In the spring of 2005, Amos spent several days in Washington, D.C., as part of a group of Rocky Mountain activists lobbying against the proposed fracturing exemption in the federal energy bill. When Jim Jeffords, the Independent senator from Vermont, later introduced the Hydraulic Fracturing Safety Act of 2005, which would have limited the ingredients in fracturing fluids to nontoxic products, he recounted her story on the Senate floor. "It is unconscionable to allow the oil and gas industry to pump toxic fluids into the ground," Jeffords told his colleagues. But the Jeffords bill went nowhere, and when the federal energy bill passed last July, it included the hydraulic fracturing exemption, explicitly prohibiting only the use of diesel fuels. "Basically, there's a handful of people who have been seriously threatened by this practice standing up against a multi-hundred-billion-dollar industry," says NRDC's Olson.
Though environmentalists applaud the prohibition on diesel fuel, historically a common ingredient in fracturing fluids, they point out that the ban will have little actual impact: The three largest hydraulic-fracturing companies had already signed a voluntary agreement with the EPA to eliminate diesel fuel from fracturing in coal beds, and the majority of fracturing jobs in tight-sands formations already eschew diesel. "Diesel is just the tip of the iceberg," says Sharon Buccino, a senior attorney with NRDC. "The real problem is that we just don't know what else is being used."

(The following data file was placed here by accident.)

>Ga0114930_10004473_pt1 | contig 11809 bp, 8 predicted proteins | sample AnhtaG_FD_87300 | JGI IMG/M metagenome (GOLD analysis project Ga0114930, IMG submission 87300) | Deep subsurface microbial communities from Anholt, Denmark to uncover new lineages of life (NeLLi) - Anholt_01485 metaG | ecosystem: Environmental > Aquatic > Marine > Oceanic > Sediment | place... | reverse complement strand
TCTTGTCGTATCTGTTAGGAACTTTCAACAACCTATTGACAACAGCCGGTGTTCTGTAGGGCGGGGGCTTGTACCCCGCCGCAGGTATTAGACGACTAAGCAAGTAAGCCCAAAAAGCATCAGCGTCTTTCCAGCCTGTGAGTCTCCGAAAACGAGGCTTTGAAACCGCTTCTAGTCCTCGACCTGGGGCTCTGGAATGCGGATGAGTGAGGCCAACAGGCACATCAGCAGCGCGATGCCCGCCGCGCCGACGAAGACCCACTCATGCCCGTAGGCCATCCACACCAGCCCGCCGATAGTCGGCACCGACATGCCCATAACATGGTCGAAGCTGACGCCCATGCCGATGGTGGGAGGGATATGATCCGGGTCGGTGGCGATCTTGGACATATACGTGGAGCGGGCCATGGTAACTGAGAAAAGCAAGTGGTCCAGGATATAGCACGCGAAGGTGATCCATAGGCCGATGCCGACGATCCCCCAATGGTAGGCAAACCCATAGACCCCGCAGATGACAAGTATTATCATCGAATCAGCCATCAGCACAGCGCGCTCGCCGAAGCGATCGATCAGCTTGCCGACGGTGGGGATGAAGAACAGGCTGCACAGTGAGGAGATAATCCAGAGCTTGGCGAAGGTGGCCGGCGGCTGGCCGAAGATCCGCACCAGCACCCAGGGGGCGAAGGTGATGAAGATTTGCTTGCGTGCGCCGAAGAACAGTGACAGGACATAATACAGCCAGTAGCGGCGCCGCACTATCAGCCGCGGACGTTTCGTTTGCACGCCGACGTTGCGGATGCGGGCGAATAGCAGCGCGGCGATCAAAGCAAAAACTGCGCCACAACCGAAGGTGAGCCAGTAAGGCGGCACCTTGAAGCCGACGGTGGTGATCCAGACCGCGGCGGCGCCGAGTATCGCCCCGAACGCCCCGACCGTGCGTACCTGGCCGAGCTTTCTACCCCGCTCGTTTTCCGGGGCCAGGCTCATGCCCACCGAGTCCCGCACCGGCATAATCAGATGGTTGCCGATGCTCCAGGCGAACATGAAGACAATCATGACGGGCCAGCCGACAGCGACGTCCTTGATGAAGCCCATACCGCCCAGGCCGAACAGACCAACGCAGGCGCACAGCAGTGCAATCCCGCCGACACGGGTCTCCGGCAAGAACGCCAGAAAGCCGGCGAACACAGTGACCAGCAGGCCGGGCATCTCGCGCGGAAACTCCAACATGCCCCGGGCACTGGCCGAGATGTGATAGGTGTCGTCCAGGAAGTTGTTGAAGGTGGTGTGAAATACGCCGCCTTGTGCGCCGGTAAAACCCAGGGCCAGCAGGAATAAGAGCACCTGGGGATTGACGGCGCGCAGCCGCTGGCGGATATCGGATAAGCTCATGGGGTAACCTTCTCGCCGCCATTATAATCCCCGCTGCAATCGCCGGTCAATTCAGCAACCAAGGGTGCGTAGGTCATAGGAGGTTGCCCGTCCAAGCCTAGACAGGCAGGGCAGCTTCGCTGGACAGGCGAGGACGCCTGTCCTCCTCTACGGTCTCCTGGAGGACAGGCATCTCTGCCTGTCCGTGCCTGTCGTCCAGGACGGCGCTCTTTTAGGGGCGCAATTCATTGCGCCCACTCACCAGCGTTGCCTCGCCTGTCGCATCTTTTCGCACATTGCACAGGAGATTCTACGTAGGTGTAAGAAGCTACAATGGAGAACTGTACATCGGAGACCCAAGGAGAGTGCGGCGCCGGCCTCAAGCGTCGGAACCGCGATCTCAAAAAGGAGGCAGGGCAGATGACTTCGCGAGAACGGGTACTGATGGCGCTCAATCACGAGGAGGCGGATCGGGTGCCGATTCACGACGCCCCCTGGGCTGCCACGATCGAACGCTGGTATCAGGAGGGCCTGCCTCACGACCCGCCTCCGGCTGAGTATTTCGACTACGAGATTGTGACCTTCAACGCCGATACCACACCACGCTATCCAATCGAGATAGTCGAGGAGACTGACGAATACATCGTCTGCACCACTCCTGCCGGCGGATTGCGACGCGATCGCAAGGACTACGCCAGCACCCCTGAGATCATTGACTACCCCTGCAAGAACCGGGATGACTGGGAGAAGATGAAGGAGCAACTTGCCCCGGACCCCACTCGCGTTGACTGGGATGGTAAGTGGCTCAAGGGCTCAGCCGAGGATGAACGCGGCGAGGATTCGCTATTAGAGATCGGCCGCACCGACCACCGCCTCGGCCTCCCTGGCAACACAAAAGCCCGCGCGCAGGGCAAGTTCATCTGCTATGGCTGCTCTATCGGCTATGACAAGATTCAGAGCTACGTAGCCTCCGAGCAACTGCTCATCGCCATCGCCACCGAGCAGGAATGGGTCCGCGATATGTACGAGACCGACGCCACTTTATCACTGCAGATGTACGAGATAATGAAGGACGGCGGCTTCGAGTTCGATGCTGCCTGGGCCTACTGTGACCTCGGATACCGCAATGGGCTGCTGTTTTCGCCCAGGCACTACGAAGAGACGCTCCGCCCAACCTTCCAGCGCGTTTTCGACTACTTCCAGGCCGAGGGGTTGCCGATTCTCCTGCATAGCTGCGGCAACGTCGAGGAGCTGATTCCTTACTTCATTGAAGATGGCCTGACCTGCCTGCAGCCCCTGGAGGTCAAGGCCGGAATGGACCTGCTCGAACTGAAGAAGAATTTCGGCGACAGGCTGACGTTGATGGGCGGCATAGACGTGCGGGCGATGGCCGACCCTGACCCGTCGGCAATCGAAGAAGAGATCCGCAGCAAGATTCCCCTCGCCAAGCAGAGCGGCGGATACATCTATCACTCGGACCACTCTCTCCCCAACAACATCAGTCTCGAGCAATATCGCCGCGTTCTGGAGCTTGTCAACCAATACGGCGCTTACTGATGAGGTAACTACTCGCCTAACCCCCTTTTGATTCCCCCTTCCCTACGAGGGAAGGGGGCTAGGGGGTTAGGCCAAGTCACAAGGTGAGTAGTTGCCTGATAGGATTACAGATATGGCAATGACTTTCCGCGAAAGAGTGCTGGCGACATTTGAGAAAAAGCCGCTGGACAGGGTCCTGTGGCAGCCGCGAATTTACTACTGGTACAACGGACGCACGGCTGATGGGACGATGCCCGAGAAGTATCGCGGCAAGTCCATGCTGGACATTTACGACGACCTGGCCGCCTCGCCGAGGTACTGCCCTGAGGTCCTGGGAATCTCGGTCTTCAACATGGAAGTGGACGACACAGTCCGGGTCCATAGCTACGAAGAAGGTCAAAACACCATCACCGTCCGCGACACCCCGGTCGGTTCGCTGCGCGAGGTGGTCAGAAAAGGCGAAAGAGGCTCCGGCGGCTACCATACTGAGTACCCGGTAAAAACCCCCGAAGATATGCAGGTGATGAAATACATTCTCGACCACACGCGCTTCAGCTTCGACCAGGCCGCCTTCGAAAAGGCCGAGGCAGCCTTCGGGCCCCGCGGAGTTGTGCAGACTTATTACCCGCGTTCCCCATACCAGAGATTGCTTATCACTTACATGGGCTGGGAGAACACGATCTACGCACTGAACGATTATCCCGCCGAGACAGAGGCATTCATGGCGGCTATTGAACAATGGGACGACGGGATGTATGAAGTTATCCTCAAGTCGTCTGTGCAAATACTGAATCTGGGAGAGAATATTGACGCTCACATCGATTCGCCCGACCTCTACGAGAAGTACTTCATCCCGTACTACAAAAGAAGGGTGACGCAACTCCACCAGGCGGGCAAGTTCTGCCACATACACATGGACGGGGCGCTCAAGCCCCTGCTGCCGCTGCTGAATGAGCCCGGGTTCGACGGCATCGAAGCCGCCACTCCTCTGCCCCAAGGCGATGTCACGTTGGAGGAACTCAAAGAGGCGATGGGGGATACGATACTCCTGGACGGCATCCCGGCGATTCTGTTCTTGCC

Olson says the flawed EPA report played a crucial role in the congressional debate. "Time and time again, we heard from congressional staffers, 'Well, the EPA doesn't think this is a problem, so you're just overreacting,' " he says. "The report clearly gave the oil and gas industry cover to lobby for this thing."
For EPA whistleblower Weston Wilson, this was especially galling. Wilson has retained his post at the agency and even continues to work on oil and gas projects in Utah. But EPA Inspector General Nikki Tinsley, a Clinton appointee, dropped her investigation into Wilson's complaints in January -- and shortly afterward announced her resignation. In a letter to Representative Mark Udall, Democrat of Colorado, one of several members of Congress who had requested the investigation, Tinsley said that her decision to end the probe was the result of the energy bill's exemption of hydraulic fracturing from the Safe Drinking Water Act.
"Congress has blocked the agency from doing what it should, by law, be required to do," says Wilson. "I'm afraid Congress was misled by the EPA's inappropriate conclusion that this was benign."